As cloud computing gains steam, does it threaten the long-term future of the managed service provider industry?
That threat is real, and has grown over the last six years, according to results of a recent survey by Sonian, a cloud-based email archiving and insights provider.
Sonian, in a study of 327 respondents from MSPs that sell to businesses, found that 79 percent believe cloud providers are bigger competitive threats than other MSPs. That marks a significant rise from the 54 percent who believed that in a 2011 survey.
Among smaller MSPs, that perception grew even more alarming, according to Sonian, based in Waltham, Mass. Fifty percent of MSPs with 100 to 500 employees saw cloud providers as the bigger threat five years ago. Today, that number is above 82 percent.
That change isn't lost on Jamie Begin, founder of Right Brain Networks, a solution provider based in Ann Arbor, Mich.
"The MSP business model is dying," he told ITBestOfBreed. In seeking to justify whether an MSP is necessary, Begin said, an IT executive at a typical business might ask, "Why would I need managed services when I no longer have servers?"
Indeed, Sonian says based on the results of its study, "by enabling businesses to purchase mission-critical software and services directly, cloud vendors have made a clear move to own the customer relationship."
Amazon Web Services, the cloud services giant, threw down a gauntlet for MSPs late last year when it unveiled AWS Managed Services, which allows businesses to manage their AWS infrastructures, as well as some services, such as monitoring and incident investigation, that are provided directly by Amazon's internal engineers. Predictably, reaction from channel partners contacted by CRN was negative.
What can an MSP do beyond what a public cloud provider can do? That's a question Ric Opal, senior director of Oak Brook, Ill.-based solution provider SWC Technology Partners, which offers managed services, can answer easily.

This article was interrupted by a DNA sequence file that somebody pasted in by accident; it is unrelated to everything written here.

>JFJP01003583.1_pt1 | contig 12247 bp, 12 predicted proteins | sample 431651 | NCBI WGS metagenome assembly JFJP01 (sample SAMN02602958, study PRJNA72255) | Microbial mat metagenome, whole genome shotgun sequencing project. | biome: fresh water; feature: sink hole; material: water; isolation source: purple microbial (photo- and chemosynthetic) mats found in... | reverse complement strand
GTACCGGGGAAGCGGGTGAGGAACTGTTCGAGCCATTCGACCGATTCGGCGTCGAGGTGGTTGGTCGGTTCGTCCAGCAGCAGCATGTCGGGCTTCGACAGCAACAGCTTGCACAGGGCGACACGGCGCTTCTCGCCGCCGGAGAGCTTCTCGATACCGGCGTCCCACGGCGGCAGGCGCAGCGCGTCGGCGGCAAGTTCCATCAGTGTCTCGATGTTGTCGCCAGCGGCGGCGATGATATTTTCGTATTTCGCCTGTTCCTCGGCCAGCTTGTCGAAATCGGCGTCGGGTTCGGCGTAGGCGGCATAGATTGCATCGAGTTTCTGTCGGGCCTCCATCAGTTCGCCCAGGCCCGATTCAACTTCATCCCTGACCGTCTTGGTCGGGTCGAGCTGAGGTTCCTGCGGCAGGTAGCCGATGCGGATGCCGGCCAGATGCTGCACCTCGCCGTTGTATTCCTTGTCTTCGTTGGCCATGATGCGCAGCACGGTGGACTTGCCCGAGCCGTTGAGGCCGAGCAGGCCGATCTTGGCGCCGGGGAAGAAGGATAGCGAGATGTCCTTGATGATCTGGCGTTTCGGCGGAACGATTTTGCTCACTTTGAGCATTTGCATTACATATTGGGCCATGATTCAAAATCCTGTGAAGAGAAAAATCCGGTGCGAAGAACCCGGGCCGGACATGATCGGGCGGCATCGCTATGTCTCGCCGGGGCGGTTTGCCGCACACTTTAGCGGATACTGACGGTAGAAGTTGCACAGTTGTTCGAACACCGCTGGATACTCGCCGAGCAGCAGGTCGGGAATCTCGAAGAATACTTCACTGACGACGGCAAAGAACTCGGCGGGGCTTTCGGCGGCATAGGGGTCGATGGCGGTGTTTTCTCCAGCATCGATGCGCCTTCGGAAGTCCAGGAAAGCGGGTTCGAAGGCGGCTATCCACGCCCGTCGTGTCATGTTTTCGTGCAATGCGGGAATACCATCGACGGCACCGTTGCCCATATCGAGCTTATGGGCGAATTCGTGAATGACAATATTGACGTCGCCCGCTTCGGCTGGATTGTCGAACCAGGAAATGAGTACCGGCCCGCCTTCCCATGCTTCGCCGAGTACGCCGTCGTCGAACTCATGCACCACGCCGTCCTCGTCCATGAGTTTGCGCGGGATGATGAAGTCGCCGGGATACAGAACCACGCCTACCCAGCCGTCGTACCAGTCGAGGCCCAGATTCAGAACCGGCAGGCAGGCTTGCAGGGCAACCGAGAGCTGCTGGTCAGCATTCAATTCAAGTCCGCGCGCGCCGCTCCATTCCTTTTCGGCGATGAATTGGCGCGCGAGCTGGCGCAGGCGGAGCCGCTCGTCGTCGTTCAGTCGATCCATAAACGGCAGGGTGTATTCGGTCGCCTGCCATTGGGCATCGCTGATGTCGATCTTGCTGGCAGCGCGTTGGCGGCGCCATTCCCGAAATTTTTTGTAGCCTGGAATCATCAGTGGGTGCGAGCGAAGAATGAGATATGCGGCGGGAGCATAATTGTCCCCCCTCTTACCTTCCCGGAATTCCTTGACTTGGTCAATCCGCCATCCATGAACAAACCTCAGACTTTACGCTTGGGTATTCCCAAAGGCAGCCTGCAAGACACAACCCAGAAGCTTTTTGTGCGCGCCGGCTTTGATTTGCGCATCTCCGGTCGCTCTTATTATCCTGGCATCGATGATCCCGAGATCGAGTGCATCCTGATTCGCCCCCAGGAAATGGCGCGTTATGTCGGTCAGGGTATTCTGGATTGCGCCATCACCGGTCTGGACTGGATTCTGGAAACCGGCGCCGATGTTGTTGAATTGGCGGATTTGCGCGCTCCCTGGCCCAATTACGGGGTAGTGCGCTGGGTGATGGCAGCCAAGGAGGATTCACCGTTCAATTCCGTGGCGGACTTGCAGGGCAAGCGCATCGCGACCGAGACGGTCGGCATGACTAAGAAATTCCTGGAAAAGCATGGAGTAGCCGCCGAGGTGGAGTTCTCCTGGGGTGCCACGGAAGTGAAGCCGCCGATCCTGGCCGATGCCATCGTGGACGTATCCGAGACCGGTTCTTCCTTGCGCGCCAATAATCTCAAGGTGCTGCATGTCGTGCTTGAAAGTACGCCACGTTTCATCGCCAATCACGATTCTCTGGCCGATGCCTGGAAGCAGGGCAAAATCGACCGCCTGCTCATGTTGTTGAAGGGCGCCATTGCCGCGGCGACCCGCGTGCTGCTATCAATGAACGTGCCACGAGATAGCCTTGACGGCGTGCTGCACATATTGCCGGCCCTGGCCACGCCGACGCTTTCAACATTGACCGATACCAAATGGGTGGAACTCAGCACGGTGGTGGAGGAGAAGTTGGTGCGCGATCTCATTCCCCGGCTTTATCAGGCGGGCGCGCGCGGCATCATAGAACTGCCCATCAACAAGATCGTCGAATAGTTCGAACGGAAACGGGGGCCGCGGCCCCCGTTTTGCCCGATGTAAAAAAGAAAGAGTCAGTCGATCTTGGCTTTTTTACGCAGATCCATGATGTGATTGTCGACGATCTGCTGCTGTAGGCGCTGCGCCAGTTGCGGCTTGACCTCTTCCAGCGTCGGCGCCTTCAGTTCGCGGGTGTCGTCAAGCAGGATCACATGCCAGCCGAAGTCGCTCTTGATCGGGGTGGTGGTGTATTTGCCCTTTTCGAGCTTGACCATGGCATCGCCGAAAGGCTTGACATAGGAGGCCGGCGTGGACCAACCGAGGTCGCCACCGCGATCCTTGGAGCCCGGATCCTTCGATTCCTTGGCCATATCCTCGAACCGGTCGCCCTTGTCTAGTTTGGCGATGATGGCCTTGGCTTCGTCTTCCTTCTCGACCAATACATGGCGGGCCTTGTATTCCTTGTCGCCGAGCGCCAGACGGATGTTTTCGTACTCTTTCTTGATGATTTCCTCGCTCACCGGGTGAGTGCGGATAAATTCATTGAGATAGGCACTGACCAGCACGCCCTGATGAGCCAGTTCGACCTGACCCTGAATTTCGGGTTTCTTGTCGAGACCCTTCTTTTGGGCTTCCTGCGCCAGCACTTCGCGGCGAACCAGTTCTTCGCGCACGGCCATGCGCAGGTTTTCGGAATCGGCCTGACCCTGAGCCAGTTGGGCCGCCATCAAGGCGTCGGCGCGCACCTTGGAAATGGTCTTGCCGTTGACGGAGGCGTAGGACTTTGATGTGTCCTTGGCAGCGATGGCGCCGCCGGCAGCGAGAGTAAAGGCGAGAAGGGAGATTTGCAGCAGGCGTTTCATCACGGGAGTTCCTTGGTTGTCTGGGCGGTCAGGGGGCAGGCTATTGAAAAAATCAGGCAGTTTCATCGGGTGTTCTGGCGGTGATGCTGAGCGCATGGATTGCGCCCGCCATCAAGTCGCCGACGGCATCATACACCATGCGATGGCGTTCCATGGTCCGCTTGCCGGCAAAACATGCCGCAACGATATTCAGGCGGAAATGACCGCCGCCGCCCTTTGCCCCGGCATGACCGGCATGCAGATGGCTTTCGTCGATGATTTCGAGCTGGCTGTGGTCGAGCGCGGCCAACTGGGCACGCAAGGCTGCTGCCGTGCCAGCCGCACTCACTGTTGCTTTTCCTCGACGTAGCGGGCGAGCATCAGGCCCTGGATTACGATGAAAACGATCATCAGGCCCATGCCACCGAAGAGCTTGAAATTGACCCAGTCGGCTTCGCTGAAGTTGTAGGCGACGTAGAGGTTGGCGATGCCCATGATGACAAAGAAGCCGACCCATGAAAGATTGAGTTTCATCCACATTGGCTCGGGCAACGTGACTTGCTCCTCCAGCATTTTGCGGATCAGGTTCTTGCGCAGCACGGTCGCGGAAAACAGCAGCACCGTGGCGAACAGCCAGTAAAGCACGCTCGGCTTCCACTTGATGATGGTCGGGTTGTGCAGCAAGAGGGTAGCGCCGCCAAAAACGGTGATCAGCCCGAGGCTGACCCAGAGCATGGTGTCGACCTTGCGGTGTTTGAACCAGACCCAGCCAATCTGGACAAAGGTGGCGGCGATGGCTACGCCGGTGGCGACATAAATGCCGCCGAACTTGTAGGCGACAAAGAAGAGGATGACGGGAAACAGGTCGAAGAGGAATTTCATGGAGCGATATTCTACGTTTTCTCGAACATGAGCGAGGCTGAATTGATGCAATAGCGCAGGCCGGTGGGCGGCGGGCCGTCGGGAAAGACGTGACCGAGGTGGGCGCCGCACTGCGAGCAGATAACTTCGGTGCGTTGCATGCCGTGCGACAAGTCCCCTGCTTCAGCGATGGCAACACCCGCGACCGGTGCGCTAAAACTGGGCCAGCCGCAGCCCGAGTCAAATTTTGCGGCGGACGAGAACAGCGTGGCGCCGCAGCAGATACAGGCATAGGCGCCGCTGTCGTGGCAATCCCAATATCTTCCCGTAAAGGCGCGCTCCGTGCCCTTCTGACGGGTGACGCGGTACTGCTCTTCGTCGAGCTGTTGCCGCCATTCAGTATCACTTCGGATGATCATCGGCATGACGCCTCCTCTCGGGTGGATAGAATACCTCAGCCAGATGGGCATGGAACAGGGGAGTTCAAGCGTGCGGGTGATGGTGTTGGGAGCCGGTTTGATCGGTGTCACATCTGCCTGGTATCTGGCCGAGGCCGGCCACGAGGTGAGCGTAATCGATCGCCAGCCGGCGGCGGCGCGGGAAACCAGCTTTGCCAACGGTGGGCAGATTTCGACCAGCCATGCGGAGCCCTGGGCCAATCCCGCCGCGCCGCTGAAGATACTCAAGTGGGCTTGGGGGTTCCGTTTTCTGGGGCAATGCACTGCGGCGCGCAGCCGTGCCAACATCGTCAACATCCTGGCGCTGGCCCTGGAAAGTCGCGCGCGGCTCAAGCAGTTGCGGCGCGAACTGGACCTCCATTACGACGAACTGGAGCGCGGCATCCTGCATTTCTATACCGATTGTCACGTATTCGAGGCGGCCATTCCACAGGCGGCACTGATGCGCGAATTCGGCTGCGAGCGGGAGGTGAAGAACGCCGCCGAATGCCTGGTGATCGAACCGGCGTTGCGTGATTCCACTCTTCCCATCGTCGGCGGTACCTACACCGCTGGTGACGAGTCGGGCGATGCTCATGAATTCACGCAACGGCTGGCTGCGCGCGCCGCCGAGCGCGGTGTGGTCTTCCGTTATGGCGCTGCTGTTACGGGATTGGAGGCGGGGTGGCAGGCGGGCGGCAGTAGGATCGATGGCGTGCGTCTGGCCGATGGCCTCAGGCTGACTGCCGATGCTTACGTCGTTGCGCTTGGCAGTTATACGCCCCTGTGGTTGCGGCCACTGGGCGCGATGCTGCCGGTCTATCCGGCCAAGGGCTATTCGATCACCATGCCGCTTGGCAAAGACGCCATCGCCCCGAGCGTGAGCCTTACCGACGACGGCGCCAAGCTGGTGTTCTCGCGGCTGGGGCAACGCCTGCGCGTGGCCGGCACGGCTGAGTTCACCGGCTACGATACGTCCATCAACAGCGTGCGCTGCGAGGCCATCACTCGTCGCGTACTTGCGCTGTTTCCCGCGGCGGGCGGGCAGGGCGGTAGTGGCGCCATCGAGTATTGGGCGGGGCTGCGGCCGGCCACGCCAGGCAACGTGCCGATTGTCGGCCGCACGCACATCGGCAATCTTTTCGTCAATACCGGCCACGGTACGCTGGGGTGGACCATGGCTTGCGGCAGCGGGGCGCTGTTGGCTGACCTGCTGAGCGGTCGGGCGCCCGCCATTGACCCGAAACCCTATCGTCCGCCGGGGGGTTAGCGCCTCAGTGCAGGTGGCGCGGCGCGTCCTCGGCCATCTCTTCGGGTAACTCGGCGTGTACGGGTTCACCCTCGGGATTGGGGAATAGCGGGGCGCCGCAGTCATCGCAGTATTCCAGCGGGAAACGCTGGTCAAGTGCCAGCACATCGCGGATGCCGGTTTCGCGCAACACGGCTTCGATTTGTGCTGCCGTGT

The key for an MSP is to figure out what its value add is above and around the cloud, Opal told ITBestOfBreed. For instance, is it change management? Security?
"You've got to figure out what you're going to be when you grow up," he said, adding that MSPs must always innovate and change. Opal said SWC has seen an uptick in its MSP business, but he also believes his company's diversity of offerings (SWC offers software and infrastructure solutions, as well as digital marketing), gives the company an advantage.
"Customers need value now from partners more than ever," which means knowing your customer, he said. "It's not about support; it's about understanding your customers' business [and] applying the technology with a customer's use case."
New Service Offerings From MSPs?
Most MSPs represented in the Sonian survey agree. The study found that 55 percent of MSPs said that introducing new services would be critical to compete with cloud providers, with security at the top of the list. An even higher group of MSPs surveyed by Sonian – 64 percent – said they're seeing "strong customer interest" in security offerings. In addition, 52 percent said their security offerings had been large business drivers in the 12 months prior to their being surveyed. Those findings echo recent research findings that predict a near doubling of the managed security services market between 2016 and 2020, from $17.8 billion to $35.5 billion.
Here's what else the Sonian survey found: